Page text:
Inside the Calgary Humane Society

Get a glimpse inside the city’s largest and oldest open-admission shelter, and see how the centre is caring for Calgary’s critters.

Dr. Julie Layton examines Wallace, who arrived at the Calgary Humane Society (CHS) as a stray. Treated for extensive injuries, he is recovering and learning to get along well even without one front leg.

Anya Pokorny can add “tattoo artist” to the list of duties she performs as an Animal Health Technologist (AHT). To help all animals that pass through the shelter stay safe and sound with their new families, CHS recommends (and can provide) permanent ID like tattoos or microchips.

Dr. Cathy Waters performs a surgery, while Dr. Elissa Bessonette prepares for a dental procedure with help from Animal Health Technologist (AHT) Britney Timmermans.

Dr. Elissa Bessonette examines this canine’s canines with help from AHT Britney Timmermans. The CHS has a full veterinary hospital on site, eliminating the need for stressful transfers for animals who need medical care.

Brad Nichols, Manager of Animal Cruelty Investigations, leads a team of peace officers who enforce the province’s Animal Protection Act, sometimes carrying out seizures in extreme cases. (Shown here with Kyro, fortunately met under less dire circumstances).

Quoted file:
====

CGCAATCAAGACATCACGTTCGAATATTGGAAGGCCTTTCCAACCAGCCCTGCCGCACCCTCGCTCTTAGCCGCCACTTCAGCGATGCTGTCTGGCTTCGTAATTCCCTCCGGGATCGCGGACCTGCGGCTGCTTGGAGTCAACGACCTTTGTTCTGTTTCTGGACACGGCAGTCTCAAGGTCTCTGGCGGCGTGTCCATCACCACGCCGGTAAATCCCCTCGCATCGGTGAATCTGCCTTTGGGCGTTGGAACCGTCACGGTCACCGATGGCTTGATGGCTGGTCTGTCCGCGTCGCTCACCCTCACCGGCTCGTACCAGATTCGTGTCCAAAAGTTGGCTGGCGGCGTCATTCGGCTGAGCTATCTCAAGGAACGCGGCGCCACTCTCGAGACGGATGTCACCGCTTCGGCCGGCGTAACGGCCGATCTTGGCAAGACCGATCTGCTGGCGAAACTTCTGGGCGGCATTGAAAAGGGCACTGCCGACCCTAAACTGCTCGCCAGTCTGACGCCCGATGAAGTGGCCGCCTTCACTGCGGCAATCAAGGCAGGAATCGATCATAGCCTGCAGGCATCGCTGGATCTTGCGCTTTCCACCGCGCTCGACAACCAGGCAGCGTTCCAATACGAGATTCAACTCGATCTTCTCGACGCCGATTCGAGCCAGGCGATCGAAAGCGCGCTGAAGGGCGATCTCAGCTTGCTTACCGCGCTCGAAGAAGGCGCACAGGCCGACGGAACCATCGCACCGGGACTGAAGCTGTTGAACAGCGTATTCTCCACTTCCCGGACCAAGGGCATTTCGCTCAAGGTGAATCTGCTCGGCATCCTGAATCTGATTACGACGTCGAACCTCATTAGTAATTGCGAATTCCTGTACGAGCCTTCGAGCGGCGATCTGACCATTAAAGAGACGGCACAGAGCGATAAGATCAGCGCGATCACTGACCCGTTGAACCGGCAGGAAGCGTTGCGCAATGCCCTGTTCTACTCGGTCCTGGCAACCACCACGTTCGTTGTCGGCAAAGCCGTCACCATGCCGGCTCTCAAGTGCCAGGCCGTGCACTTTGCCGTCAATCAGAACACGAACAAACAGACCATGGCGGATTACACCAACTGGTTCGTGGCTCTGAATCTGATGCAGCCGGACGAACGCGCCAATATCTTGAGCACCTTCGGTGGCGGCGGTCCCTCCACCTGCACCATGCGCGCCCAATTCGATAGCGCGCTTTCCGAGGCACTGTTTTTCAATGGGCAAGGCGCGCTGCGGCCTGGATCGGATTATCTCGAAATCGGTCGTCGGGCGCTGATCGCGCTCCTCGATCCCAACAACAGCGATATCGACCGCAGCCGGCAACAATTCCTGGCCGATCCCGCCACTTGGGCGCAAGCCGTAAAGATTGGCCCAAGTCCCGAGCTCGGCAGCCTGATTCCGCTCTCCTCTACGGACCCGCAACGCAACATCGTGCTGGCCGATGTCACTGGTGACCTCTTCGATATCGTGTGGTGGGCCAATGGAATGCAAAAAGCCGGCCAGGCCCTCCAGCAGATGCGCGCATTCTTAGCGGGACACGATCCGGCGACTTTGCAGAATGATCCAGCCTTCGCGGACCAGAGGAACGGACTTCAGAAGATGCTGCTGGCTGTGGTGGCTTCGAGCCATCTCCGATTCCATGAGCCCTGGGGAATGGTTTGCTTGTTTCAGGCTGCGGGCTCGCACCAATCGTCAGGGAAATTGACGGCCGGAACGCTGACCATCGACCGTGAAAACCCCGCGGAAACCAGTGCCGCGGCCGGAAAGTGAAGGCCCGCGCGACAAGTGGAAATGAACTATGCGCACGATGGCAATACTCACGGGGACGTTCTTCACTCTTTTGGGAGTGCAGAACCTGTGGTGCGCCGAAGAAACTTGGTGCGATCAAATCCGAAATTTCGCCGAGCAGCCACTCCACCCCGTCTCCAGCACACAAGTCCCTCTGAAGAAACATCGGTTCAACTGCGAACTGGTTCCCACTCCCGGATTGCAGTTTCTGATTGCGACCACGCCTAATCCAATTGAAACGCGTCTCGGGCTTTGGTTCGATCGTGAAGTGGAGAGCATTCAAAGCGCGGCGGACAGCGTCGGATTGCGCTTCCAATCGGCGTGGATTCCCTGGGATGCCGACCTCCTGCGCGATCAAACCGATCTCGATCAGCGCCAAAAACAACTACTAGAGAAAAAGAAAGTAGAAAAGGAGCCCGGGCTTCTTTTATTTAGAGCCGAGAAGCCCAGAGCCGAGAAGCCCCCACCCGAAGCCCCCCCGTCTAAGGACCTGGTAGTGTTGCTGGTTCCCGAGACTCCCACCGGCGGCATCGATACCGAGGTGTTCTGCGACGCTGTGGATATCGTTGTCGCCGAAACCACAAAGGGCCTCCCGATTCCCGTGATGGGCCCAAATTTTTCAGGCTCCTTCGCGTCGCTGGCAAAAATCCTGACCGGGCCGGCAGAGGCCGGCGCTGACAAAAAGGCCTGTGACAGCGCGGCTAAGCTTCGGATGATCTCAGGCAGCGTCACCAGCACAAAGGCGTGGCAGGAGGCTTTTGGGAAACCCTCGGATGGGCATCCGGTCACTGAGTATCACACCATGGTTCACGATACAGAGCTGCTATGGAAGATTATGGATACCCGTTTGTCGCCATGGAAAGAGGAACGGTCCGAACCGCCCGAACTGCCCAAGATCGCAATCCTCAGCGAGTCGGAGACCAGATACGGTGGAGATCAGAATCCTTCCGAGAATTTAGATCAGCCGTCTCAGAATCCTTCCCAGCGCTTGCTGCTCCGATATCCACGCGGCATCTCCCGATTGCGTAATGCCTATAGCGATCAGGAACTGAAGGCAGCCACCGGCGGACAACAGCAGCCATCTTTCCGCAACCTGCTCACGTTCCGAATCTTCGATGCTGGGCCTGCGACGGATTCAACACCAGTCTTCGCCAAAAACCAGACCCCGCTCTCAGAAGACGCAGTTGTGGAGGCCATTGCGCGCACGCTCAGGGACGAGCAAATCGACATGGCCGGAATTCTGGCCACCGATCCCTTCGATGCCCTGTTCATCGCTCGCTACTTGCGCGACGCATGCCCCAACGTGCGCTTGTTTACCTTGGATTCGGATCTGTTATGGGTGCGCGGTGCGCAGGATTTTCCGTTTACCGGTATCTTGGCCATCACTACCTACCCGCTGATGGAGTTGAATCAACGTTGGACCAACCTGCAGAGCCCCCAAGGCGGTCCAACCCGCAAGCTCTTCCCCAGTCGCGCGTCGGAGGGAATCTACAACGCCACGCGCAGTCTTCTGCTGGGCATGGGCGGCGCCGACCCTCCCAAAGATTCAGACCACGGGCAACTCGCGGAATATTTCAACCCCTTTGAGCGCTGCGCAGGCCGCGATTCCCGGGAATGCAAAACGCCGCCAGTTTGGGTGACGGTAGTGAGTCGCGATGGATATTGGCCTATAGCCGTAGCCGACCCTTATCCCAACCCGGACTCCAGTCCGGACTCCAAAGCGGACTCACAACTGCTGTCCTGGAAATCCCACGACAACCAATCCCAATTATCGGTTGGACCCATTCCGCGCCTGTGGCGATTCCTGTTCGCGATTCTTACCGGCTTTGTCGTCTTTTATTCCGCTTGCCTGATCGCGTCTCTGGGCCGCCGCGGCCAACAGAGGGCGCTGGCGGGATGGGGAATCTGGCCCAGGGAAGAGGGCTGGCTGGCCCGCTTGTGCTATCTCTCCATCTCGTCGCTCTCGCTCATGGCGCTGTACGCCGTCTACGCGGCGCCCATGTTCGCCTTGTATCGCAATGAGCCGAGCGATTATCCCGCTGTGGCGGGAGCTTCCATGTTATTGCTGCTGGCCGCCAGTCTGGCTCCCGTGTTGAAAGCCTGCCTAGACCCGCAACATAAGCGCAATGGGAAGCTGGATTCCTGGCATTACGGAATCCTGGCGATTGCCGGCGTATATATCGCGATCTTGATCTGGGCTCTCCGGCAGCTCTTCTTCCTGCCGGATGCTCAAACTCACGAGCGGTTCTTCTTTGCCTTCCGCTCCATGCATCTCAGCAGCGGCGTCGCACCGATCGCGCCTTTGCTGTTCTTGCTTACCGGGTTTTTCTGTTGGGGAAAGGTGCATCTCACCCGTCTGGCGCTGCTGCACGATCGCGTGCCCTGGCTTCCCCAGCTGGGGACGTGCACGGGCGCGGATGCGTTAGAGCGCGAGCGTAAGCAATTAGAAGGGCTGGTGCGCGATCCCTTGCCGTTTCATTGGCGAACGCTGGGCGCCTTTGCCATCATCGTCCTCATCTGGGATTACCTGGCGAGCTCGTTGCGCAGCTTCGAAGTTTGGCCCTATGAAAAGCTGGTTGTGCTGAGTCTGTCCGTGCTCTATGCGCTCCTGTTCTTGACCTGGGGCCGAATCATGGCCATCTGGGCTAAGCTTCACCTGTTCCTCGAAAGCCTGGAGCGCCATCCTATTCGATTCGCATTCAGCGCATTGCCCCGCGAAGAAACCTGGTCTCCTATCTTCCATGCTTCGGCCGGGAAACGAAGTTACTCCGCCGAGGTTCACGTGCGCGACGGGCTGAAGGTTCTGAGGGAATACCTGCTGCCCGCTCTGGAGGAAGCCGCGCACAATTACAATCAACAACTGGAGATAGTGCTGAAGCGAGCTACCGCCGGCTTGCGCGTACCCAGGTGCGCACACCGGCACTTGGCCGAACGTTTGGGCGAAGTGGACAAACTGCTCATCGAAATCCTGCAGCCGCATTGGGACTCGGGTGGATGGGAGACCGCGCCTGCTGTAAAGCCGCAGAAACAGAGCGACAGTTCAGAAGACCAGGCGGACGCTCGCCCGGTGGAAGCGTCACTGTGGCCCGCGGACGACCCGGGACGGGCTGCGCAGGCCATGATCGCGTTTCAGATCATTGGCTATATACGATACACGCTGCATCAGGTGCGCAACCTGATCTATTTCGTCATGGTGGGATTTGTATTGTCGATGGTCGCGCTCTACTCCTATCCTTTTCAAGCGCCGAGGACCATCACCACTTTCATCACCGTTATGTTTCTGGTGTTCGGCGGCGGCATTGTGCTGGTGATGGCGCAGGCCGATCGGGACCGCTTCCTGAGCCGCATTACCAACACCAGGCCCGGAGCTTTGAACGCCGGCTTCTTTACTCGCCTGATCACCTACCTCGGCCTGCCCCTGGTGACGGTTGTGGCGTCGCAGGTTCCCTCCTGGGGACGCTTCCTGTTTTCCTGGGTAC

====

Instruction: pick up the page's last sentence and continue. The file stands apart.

Marty smith (with Hugs the dog) is one of the many volunteers who help keep CHS running. They keep the dogs running (or at least walking), too.

Department Head of Animal Care Anna Lawrence socializes with Kricket, a friendly cockatiel brought in as a stray. It’s not just about cats and dogs, after all.

The CHS never turns away an animal, whether furry, finned or scaly. They even offer emergency boarding services for pets of people fleeing intimate partner violence, for example, or experiencing a medical crisis.

Cornflake the gerbil and others like him may be shy, or asleep under a pile of wood shavings, so notes and illustrations are posted to show visitors who is inside.

Cat condos are spacious units with a window view on one side, and a clear view of the adoption centre (and visitors) on the other. CHS prides itself on the comfy accommodations it provides.

Dog adoptions include mandatory classes based on individual behaviour assessments of each animal. The classes give owners the tools they need to work through any issues they may encounter with their new pet.

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